Laser welding cell
- September 19, 2018
TRUMPF has introduced FusionLine technology with a new cube design, software components, and hardware innovations.
The TruLaser Weld 5000 laser welding cell features the FusionLine option, a laser welding process that uses welding wire supply that allows for the welding of components with gaps.
FusionLine makes it possible to overcome component imperfections in the welding process and to close gaps of up to 0.04 inches wide. At the same time, the welding seam results and processing times offered by FusionLine outperform those of components processed using conventional welding techniques. This means users can take advantage of the combination of laser beam guidance, optics and a weld feed system to perform cost effective laser welding operations even if their component portfolio is not optimized for laser welding.
It is now possible to laser weld an array of parts developed for conventional welding without having to modify them. This enables users to manufacture parts according to the drawing, and laser weld a larger array of parts than before.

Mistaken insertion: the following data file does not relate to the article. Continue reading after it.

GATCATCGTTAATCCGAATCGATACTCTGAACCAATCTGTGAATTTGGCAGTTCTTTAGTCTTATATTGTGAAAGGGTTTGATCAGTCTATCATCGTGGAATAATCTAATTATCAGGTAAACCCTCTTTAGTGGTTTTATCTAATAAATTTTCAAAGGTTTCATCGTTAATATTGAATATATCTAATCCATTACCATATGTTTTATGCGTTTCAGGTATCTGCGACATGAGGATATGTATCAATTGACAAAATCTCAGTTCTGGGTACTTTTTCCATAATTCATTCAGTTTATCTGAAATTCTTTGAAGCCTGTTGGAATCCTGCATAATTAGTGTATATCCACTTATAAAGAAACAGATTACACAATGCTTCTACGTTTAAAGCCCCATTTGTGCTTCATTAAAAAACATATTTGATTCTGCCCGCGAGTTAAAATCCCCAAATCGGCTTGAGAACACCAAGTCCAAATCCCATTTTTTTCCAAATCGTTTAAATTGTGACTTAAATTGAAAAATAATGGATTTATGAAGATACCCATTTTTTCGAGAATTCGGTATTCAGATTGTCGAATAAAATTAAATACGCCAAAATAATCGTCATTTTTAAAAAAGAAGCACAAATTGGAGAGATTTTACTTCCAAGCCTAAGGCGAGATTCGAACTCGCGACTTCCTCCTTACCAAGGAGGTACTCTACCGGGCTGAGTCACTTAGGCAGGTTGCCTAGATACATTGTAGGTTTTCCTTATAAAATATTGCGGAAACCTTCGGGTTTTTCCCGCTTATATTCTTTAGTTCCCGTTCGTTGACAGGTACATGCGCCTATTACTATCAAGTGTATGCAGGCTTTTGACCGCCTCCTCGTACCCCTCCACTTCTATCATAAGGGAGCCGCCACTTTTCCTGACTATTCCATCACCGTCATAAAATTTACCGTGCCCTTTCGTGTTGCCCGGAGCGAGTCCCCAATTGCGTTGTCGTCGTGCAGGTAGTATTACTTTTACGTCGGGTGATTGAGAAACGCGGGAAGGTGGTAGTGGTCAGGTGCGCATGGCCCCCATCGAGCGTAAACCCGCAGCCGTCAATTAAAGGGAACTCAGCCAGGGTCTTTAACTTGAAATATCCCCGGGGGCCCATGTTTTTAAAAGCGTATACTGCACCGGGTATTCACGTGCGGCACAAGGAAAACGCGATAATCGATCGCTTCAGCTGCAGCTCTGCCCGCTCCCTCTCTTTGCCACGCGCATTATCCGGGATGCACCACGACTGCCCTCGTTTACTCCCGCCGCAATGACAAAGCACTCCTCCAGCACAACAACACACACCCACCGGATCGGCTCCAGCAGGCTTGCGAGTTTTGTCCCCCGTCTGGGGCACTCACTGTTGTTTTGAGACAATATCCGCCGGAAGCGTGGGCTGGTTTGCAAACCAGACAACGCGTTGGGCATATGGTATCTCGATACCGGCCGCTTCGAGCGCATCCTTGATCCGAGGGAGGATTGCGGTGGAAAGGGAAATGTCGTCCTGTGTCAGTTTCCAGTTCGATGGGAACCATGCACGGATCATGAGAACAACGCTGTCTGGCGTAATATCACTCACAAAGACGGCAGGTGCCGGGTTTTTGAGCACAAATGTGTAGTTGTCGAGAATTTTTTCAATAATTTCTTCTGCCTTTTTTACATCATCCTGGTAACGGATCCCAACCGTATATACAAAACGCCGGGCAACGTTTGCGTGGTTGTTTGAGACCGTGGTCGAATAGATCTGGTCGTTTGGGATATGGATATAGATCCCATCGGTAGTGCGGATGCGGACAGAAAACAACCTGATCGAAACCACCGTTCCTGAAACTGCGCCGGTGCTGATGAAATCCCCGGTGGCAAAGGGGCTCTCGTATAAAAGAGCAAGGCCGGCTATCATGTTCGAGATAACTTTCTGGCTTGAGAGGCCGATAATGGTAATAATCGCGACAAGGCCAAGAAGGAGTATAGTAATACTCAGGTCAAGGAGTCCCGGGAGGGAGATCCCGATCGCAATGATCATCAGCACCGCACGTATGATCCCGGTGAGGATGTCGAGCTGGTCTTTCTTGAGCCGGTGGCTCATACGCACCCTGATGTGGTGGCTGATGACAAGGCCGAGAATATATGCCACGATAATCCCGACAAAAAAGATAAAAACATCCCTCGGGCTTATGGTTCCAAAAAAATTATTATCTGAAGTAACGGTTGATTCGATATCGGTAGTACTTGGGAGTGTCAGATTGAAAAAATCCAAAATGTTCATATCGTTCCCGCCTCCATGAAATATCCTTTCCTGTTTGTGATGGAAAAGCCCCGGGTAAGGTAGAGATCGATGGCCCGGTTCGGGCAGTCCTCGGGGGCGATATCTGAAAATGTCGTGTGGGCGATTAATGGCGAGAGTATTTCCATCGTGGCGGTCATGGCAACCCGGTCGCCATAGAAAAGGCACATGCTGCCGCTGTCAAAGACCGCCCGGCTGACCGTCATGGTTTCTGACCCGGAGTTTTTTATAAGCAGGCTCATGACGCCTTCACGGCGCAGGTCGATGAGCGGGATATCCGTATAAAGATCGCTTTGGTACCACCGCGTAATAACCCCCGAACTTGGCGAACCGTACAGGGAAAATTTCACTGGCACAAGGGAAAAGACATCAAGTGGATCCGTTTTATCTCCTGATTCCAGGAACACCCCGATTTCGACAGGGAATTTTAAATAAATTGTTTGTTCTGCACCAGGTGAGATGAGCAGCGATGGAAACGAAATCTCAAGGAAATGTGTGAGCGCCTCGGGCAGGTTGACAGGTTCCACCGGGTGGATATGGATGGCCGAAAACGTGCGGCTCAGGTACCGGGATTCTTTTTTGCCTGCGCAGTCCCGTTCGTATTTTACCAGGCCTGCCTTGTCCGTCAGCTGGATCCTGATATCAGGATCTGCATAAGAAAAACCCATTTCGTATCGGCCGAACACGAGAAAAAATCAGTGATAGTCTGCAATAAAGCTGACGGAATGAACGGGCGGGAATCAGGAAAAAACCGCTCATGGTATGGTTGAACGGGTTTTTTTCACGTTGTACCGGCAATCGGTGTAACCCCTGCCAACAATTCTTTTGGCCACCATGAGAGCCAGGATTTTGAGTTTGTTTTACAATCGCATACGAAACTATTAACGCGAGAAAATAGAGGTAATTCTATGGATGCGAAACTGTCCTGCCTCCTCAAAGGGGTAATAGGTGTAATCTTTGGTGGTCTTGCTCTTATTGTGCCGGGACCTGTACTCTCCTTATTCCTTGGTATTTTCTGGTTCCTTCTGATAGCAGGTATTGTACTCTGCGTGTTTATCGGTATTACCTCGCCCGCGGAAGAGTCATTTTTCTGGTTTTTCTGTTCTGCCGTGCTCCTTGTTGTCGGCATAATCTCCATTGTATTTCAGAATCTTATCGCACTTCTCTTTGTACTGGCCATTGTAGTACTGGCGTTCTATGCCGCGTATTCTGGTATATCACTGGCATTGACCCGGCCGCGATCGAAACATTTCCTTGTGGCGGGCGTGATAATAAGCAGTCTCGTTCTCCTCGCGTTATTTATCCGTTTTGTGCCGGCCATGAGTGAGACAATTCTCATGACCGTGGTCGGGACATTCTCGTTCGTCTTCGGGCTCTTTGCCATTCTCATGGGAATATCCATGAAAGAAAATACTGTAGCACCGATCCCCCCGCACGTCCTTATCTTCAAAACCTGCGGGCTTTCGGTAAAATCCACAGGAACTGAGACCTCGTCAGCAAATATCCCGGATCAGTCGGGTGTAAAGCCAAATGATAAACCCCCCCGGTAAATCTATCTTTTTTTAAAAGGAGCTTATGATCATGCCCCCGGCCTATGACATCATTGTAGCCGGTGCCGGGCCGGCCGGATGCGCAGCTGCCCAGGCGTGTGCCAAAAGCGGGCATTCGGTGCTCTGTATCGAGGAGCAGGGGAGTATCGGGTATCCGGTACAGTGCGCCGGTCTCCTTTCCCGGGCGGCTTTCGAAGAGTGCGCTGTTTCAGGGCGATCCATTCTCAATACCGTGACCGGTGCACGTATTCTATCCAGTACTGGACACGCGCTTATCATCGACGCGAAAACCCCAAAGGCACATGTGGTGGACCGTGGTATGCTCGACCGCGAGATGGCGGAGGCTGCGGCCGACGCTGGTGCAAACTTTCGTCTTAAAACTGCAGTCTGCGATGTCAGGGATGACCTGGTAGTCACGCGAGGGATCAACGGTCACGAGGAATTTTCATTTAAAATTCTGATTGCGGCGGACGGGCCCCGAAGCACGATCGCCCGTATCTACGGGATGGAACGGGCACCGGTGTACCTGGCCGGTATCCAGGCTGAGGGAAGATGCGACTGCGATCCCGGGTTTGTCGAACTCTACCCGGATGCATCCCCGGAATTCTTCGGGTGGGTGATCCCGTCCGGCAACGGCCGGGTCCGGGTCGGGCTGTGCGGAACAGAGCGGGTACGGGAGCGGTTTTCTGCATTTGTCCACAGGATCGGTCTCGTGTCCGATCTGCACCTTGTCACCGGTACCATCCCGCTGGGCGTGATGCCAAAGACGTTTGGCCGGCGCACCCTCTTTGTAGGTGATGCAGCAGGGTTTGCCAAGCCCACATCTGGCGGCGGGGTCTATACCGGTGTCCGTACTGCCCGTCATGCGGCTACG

Additionally, customers retain full flexibility. Manufacturers can switch between FusionLine and the conventional laser welding techniques of heat conduction and deep welding with no need to reset the machine. That way, they can manufacture one part run that isn’t worth modifying for laser welding using FusionLine, then manufacture a subsequent run using heat conduction or deep welding. Users can also switch between techniques on the same component.
Shield gas is used in laser welding to ensure as oxide-free a weld as possible. In the past, the shield gas was introduced by a four-finger nozzle fixed to the processing optics. This meant that the entire laser head had to turn whenever there was a change in direction. Thanks to the rotary module, the TruLaser Weld 5000 features a movable nozzle that rotates around the optics which results in faster welding times.
This version of TRUMPF’s laser welding cell features a cube design and a swiveling support arm for the control panel, which improves ergonomics and handling. On the exterior, TRUMPF has fitted the TruLaser Weld 5000 with a status light which provides an immediate assessment of the machine’s status.
The laser welding unit operates using a TRUMPF TruDisk laser that can also power other TRUMPF machines such as a 2D laser machine. In a laser network, several machines share a single laser – which can significantly reduce the initial investment cost of a new machine.